Key components to our CAR technology
There are several key components to our CAR technology, each of which may have a significant impact on its utility in cancer immunotherapy:
Our CAR construct typically uses a single chain variable fragment, or scFv, to recognize a protein of interest. The scFv is derived from the portion of an antibody that specifically recognizes a target protein, and when it is expressed on the surface of a CAR T cell and subsequently binds to a target protein on a cancer cell, it is able to maintain the CAR T cell in proximity to the cancer cell and trigger the activation of the T cell. For example, our most clinically-advanced CAR T cell programs use an scFv to target a cell surface protein called CD19.
Spacer and Transmembrane Domain
The spacer connects the extracellular scFv targeting element to the transmembrane domain, which transverses the cell membrane and connects to the intracellular signaling domain. Data from our Scientific Founders suggest that the spacer may need to be varied to optimize the potency of the CAR T cell toward the cancer cell due to factors such as the size of the target protein, the region of the target protein where the scFv binds, and the size and affinity of the scFv.
Upon recognition and binding of the scFv of the CAR T cell to the cancer cell, there is a conformational change that leads to an activation signal to the cell through CD3-zeta, an intracellular signaling protein. Our current CAR constructs also include either a CD28 or 4-1BB costimulatory signaling domain to mimic a “second signal” that amplifies the activation of the CAR T cells, leading to a more robust signal to the T cell to multiply and kill the cancer cell.
Next Generation CAR Technology
We are investing significant resources and are developing deep expertise on how each element of the CAR construct affects the potency and durability of the T cell response that ensues. We believe these will be the key determinants for the long-term ability to create novel CAR T cell product candidates with improved patient benefit.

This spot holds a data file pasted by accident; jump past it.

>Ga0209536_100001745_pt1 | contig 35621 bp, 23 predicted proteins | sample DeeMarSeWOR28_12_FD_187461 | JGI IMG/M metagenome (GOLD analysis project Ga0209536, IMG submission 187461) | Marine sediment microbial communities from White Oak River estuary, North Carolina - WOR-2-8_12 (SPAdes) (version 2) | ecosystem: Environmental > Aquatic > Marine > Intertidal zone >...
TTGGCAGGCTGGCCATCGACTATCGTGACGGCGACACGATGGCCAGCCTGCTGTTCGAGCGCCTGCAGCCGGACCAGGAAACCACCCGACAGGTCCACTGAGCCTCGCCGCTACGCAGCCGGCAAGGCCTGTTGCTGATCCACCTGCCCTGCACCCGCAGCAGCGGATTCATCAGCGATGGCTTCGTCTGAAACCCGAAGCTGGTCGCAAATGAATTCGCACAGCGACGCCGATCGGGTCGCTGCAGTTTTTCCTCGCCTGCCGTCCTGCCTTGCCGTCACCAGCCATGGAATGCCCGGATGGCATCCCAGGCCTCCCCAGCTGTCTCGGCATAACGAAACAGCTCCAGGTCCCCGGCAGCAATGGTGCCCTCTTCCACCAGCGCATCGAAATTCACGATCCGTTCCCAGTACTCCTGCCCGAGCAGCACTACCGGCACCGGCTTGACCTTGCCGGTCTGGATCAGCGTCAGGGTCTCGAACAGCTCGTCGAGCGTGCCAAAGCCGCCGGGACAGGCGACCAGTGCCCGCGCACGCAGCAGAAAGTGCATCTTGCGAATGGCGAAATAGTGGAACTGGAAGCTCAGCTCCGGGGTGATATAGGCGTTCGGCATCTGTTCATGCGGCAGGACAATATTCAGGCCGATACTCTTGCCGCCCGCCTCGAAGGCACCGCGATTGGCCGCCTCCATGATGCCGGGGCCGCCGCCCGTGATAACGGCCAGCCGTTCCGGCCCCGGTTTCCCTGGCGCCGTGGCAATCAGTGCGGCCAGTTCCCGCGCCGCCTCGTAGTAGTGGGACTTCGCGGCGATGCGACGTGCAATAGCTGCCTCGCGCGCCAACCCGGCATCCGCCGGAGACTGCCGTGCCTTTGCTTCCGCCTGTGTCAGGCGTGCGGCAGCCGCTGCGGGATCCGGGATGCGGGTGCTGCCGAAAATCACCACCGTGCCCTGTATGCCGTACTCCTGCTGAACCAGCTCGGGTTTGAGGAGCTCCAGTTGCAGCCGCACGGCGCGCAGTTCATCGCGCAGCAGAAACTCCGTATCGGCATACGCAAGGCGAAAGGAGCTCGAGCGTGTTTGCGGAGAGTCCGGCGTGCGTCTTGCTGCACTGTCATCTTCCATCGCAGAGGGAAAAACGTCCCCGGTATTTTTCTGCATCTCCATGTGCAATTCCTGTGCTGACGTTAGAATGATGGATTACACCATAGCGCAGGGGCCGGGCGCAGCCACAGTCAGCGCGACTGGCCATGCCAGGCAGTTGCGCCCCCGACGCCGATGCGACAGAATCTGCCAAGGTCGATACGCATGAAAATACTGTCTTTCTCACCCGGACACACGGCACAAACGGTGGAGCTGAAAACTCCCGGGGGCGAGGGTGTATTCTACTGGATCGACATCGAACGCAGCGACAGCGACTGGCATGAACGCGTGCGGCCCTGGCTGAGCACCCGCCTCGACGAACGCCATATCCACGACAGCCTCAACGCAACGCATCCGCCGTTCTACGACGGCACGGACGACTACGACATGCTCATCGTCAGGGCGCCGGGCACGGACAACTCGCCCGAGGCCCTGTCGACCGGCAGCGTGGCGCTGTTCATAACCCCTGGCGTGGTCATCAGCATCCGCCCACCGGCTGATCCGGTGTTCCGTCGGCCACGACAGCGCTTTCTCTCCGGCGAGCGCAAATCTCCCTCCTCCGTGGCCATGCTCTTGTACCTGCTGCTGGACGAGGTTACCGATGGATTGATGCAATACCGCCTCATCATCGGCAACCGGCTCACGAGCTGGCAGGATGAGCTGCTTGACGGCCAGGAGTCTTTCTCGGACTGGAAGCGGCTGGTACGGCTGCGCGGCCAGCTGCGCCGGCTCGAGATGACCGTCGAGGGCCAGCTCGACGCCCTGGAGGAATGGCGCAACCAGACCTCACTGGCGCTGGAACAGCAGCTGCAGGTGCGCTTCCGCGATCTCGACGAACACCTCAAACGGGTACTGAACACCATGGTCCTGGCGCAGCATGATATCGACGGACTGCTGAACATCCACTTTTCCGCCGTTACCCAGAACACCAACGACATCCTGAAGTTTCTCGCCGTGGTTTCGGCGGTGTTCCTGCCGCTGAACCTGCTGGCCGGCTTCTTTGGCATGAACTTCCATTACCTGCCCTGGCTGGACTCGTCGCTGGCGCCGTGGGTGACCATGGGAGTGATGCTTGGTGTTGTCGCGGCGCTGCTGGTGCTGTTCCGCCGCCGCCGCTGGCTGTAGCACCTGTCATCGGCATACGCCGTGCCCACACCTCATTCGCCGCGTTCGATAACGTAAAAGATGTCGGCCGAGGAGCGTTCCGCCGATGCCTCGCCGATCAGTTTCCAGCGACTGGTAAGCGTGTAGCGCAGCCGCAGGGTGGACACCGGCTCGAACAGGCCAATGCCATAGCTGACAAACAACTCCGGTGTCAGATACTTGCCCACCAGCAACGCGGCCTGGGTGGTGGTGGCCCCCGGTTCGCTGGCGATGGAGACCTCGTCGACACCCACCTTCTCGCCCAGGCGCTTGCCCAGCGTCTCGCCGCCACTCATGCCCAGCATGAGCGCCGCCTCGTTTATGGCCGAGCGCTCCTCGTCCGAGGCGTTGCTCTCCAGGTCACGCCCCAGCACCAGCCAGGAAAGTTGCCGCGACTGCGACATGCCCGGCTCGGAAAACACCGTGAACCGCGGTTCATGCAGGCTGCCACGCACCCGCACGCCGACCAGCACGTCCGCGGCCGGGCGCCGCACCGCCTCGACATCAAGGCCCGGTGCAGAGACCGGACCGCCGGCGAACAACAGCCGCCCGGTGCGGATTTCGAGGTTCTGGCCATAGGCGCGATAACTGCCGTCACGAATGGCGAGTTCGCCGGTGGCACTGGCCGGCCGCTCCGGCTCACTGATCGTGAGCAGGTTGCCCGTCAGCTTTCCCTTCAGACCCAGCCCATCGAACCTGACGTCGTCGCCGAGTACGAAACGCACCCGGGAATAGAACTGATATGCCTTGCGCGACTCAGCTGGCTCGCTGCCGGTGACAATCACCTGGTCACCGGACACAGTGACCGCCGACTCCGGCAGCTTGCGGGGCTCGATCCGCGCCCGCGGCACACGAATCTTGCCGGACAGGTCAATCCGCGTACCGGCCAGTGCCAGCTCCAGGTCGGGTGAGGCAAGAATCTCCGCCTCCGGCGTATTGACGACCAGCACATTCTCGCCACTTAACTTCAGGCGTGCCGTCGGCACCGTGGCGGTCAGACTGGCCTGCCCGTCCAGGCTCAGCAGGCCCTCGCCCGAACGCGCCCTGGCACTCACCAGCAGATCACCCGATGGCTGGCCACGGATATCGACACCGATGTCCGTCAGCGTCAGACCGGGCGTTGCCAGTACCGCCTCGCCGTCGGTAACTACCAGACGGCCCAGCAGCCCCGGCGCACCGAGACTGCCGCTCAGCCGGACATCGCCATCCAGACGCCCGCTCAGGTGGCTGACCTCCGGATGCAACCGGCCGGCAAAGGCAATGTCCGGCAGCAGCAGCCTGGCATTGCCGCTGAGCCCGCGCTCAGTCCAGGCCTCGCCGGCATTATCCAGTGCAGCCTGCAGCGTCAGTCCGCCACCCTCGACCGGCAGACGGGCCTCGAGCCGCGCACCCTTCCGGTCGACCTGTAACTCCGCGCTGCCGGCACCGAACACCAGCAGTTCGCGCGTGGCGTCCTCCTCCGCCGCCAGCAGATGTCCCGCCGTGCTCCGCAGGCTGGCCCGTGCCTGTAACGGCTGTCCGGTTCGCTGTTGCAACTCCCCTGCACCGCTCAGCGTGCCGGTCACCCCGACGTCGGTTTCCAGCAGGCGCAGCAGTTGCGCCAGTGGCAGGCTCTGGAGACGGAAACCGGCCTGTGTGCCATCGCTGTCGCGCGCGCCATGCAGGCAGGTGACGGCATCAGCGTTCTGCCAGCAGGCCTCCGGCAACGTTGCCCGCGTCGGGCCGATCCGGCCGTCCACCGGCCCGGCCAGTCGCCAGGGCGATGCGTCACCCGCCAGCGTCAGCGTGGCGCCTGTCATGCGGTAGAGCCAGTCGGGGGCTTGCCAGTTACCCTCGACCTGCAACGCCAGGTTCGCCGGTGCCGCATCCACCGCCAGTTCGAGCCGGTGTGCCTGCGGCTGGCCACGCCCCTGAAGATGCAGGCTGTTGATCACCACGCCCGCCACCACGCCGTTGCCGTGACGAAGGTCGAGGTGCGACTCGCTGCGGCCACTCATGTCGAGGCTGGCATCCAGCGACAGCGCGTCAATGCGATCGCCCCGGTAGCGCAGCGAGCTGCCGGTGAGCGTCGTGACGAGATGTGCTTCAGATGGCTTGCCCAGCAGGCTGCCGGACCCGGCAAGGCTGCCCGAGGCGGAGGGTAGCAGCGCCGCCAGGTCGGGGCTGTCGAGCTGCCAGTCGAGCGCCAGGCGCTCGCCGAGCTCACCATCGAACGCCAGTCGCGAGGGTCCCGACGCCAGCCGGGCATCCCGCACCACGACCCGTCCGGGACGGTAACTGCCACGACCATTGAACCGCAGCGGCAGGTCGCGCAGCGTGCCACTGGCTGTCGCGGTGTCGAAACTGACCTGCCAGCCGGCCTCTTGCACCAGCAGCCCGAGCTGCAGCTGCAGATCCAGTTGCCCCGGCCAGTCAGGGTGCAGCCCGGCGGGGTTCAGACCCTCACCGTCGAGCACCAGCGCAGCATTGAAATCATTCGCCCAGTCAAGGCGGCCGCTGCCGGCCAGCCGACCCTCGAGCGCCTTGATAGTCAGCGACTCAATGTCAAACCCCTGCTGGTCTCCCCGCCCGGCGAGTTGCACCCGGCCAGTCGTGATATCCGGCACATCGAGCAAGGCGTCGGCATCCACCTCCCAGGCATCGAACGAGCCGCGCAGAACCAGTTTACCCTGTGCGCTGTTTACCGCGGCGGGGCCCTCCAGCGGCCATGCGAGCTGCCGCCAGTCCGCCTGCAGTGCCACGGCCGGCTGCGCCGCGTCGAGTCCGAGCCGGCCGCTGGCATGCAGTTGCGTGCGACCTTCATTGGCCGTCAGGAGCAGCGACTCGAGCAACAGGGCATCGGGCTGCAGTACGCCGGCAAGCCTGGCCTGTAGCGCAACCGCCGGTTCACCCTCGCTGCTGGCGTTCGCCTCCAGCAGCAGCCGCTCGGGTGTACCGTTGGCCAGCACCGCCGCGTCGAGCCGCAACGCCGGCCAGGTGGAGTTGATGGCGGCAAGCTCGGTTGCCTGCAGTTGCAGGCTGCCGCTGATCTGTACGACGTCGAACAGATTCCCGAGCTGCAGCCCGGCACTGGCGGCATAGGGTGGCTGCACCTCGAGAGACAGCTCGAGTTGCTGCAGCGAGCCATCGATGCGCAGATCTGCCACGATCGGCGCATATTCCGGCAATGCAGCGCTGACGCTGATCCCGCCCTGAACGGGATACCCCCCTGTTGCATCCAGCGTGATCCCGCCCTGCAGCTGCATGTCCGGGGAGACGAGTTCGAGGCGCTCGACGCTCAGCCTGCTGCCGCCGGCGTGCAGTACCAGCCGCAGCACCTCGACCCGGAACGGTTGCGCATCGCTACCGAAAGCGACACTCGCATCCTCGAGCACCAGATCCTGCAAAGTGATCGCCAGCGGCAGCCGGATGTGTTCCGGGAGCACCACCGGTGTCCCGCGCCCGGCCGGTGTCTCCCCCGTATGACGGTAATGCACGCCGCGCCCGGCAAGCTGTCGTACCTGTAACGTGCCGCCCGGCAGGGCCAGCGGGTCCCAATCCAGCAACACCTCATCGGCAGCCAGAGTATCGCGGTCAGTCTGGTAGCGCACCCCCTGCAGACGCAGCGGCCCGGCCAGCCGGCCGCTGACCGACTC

As we build on the specificity of our technologies and our understanding of mechanisms of immune evasion used by cancer cells, we are advancing two next-generation CAR technologies that incorporate mechanisms to either dampen or amplify T cell activation signals present on the cancer cells or in the tumor microenvironment.
Our bispecific CAR technology, which includes a second binding domain on the CAR T cell that can lead to either an inhibitory or amplifying signal, can increase specificity of our CAR T cells for cancer cells versus normal cells. For example, a CAR T cell can be engineered such that it would be triggered in the presence of one target protein, but if a second protein is present it would be inhibited. Alternatively, it could also be engineered such that two target proteins would be required for maximal activation. These approaches may increase the specificity of the CAR for tumor relative to normal tissue.
Juno’s “armored” CAR technology incorporates the local secretion of soluble signaling proteins to amplify the immune response within the tumor microenvironment with the goal of minimizing systemic side effects. An example of such a signaling protein signal is IL-12, which can stimulate T cell activation and recruitment. We believe “armored” CAR technology will be especially useful in solid tumor indications, in which microenvironment and potent immunosuppressive mechanisms have the potential to make the establishment of a robust anti-tumor response more challenging.